- 1798.100 – Consumers right to receive information on privacy practices and access information
- 1798.105 – Consumers right to deletion
- 1798.110 – Information required to be provided as part of an access request
- 1798.115 – Consumers right to receive information about onward disclosures
- 1798.120 – Consumer right to prohibit the sale of their information
- 1798.125 – Price discrimination based upon the exercise of the opt-out right
Is a Service Provider Responsible if its Client Violates the CCPA?
In order to be considered a “service provider” for the purposes of the CCPA, a vendor must be bound by a written contract that prohibits it from:
- retaining the personal information “for any purpose other than for the specific purpose of performing the services specified in the contract . . . or as otherwise permitted by this title,”
- using the personal information “for any purpose other than for the specific purpose of performing the services specified in the contract . . . or as otherwise permitted by this title,” or
- disclosing the personal information “for any purpose other than for the specific purpose of performing the services specified in the contract . . . or as otherwise permitted by this title.”
If a service provider negotiates an agreement with a client that contains the three provisions above, the CCPA states that the service provider will “not be liable” in the event that it’s client fails to fulfil the client’s obligations as a “business” under the Act. So, for example, a service provider should not be liable if its client fails to post a privacy notice, inaccurately describes its sharing practices, or fails to disclose that it has transferred personal information to the service provider.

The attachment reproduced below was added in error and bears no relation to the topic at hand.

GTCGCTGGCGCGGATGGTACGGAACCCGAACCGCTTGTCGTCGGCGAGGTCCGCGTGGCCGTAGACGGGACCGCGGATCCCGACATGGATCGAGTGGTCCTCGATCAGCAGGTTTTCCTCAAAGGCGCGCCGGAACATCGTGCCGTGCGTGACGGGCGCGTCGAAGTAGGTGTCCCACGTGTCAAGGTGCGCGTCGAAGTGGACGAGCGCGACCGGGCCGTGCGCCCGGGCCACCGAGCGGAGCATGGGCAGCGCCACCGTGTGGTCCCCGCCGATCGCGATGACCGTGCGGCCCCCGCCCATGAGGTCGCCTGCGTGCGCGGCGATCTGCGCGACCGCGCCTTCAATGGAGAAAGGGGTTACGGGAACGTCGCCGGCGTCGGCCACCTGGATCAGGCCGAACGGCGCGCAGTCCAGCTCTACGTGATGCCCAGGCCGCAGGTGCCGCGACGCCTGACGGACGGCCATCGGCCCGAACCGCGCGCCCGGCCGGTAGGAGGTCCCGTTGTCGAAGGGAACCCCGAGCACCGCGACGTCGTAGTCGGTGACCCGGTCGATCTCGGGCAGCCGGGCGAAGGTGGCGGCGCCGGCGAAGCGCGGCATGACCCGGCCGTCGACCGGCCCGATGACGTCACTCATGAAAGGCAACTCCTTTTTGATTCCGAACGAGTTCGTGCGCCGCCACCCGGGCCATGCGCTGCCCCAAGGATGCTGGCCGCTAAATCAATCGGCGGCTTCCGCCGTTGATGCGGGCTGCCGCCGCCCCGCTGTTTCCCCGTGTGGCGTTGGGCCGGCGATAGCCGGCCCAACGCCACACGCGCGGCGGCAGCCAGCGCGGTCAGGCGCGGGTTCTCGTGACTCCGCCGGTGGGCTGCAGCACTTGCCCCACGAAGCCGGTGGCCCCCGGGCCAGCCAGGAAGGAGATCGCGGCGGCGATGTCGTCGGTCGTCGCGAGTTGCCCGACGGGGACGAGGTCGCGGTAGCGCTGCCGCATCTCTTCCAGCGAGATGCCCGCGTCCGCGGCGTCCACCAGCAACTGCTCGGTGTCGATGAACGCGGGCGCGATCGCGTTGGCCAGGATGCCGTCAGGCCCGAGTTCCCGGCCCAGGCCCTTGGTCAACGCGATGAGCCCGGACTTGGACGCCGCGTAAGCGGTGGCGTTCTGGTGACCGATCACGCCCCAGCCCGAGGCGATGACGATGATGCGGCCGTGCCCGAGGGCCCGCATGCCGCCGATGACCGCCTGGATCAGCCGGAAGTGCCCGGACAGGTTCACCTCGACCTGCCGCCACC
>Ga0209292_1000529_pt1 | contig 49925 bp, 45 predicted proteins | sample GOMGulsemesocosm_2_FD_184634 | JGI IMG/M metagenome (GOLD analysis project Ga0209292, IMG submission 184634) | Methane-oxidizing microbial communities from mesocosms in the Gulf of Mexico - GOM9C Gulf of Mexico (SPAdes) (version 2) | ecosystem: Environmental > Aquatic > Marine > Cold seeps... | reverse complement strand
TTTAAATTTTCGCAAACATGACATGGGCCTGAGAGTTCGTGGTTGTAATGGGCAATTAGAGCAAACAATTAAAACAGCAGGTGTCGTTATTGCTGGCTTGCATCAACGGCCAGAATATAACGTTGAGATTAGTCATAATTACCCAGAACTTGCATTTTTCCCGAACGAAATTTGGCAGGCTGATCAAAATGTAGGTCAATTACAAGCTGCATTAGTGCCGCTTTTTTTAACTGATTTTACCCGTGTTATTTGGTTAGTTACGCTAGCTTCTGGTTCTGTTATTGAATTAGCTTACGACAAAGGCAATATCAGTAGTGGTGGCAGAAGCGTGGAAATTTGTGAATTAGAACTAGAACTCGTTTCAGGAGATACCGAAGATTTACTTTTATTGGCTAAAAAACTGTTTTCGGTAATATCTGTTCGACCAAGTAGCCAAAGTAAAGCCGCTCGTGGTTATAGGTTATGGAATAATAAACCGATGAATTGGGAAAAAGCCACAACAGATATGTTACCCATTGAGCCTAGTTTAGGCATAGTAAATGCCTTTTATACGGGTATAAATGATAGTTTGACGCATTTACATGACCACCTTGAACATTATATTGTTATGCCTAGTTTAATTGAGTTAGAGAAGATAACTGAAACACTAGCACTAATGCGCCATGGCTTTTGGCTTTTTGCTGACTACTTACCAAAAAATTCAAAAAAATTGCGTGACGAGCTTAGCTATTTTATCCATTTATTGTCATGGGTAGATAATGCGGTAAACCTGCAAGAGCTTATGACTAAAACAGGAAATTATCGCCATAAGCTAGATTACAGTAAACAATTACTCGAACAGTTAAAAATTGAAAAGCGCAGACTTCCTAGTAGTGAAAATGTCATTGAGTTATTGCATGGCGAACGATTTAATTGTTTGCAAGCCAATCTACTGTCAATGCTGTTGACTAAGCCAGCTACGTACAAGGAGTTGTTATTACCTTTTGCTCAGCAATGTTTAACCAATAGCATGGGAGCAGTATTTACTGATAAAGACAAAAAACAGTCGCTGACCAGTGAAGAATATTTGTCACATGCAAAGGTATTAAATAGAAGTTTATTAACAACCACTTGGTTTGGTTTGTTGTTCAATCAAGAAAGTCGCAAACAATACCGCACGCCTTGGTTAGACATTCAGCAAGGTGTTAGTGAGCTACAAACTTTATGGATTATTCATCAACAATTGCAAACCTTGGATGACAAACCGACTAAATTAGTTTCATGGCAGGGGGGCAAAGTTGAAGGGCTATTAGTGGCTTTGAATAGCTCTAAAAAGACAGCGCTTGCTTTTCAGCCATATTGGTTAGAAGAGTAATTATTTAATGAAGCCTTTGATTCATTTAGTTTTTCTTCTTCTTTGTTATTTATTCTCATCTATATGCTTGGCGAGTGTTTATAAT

Is there an obligation to monitor service providers under the CCPA?
The CCPA allows businesses to share personal information with third parties or service providers for business purposes so long as there is a written contract that complies with the CCPA. Among other things, the CCPA prohibits any agreement or contract provision that seeks to waive or limit a consumer’s rights under the CCPA.
Comparison to Other Privacy Laws
Similar to the CCPA, the GDPR imposes certain requirements when a company uses a service provider. Both the CCPA and the GDPR require companies to contractually limit the service provider’s uses of personal information and to ensure the same restrictions that apply to the company will flow down to the service provider.
To Do List
To comply with the CCPA companies should:
- Review existing agreements with service providers to identify potential gaps.
- Identify instances in which you may be using a service provider that has access to information about Californians and with whom you do not currently have agreements in place.
- Update agreements with service providers to ensure that they meet the new requirements of the CCPA.
How We Can Help
Companies across the globe have retained BCLP to draft service provider agreements, or review their service provider agreements to spot anything that might be considered out of compliance with legal or regulatory requirements.
|Cal. Civil Code 1798.140(v), (w)
Cal. Civil Code 1798.145(h)
Cal. Civil Code 1798.192